Different types of college financial aid

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Different types of college financial aid

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When we are talking about ways to pay for college and we are talking about gift aid, grant money, this is money that you don´t have to pay back. We aren´t talking about loans. There are two categories of gift aid. There is merit aid and there is need based aid. Merit aid is awarded for either academic prowess, artistic or athletic. Those are three types of categories that students can get merit money that they don´t have to return. Need based aid is based upon the student or family´s income. There are two types of forms that students have to submit. One is called the FAFSA, Federal Application for Free Student Aid, and there is the CSS profile, which the private colleges require. And those two documents along with your student´s family´s income tax return determines whether the family will qualify for need based aid. That´s aid that´s based upon the family´s income and assets.
TEEN, Education, Applying to College

View Susan Eiges Hansen's video on Different types of college financial aid...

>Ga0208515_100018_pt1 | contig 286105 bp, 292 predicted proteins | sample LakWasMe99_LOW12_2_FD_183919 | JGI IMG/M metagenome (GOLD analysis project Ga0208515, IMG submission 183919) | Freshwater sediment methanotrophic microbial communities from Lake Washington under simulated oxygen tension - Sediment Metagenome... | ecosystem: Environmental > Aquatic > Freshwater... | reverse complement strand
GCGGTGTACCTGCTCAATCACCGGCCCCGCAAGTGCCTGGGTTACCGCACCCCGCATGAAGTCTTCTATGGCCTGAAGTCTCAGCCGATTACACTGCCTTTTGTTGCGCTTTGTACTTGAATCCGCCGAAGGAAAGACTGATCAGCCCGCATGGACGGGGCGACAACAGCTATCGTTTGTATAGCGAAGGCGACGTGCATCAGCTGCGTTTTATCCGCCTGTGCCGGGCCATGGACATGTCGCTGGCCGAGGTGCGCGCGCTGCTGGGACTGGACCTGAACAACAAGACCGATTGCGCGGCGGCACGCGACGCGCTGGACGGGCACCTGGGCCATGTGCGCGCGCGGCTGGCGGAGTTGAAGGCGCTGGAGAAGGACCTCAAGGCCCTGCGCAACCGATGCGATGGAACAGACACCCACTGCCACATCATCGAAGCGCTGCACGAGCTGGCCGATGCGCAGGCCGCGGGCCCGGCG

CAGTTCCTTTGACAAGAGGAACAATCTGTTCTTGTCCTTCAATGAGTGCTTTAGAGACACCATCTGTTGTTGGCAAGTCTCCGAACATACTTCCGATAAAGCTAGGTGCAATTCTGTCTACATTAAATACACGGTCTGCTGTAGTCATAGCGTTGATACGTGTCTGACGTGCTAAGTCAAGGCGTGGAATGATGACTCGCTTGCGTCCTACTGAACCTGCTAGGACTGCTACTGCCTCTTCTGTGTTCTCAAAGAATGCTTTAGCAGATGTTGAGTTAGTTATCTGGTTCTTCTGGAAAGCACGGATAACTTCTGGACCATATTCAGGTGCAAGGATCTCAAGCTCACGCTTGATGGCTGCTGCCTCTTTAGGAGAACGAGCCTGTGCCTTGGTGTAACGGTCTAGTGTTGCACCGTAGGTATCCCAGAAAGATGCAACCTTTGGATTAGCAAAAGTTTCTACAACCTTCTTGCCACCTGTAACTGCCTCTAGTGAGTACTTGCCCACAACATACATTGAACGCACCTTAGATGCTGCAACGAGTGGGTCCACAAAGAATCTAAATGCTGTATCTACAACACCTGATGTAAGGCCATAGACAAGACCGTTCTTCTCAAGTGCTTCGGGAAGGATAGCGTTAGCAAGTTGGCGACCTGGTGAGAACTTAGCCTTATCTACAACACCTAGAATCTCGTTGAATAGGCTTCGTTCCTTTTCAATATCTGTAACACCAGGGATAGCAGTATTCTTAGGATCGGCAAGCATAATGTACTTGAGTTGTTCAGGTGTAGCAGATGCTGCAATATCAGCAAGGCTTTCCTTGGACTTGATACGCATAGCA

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Susan Eiges Hansen

College Consultant

Susan Eiges Hansen, president of Hansen College Strategies, is an Independent College Counselor based in Santa Monica, California. Since 2007, Sue has been committed to helping students both in California and throughout the United States navigate the college admissions process and develop optimal strategies for college placement. Sue began her practice working with student-athletes and experienced so many successful placements that she frequently received requests to work with all types of students. She has since expanded her practice and welcomes all students who are seeking knowledgeable and comprehensive college planning. Sue received her Bachelors degree from the University of Florida and Masters from California State University Northridge. She has her certificate in Independent Educational Consulting from the University of California at Irvine and stays up to date with trends in higher education by attending several college counseling conferences per year. Sue is a member of WACAC (Western Association for College Admission Counseling) and an Associate member of IECA (Independent Educational Consultants Association). She is a frequent contributor to various higher education and college admissions websites as an author, panelist, and blogger and regularly presents seminars and talks for students and families about preparing for college. Prior to launching her college counseling career, Sue worked for twenty years at three major hospitals in the Los Angeles area as a program director, medical educator, and research librarian. Sue is the parent of two recent college graduates. Her older daughter graduated from the University of Virginia and her younger daughter from Stanford.

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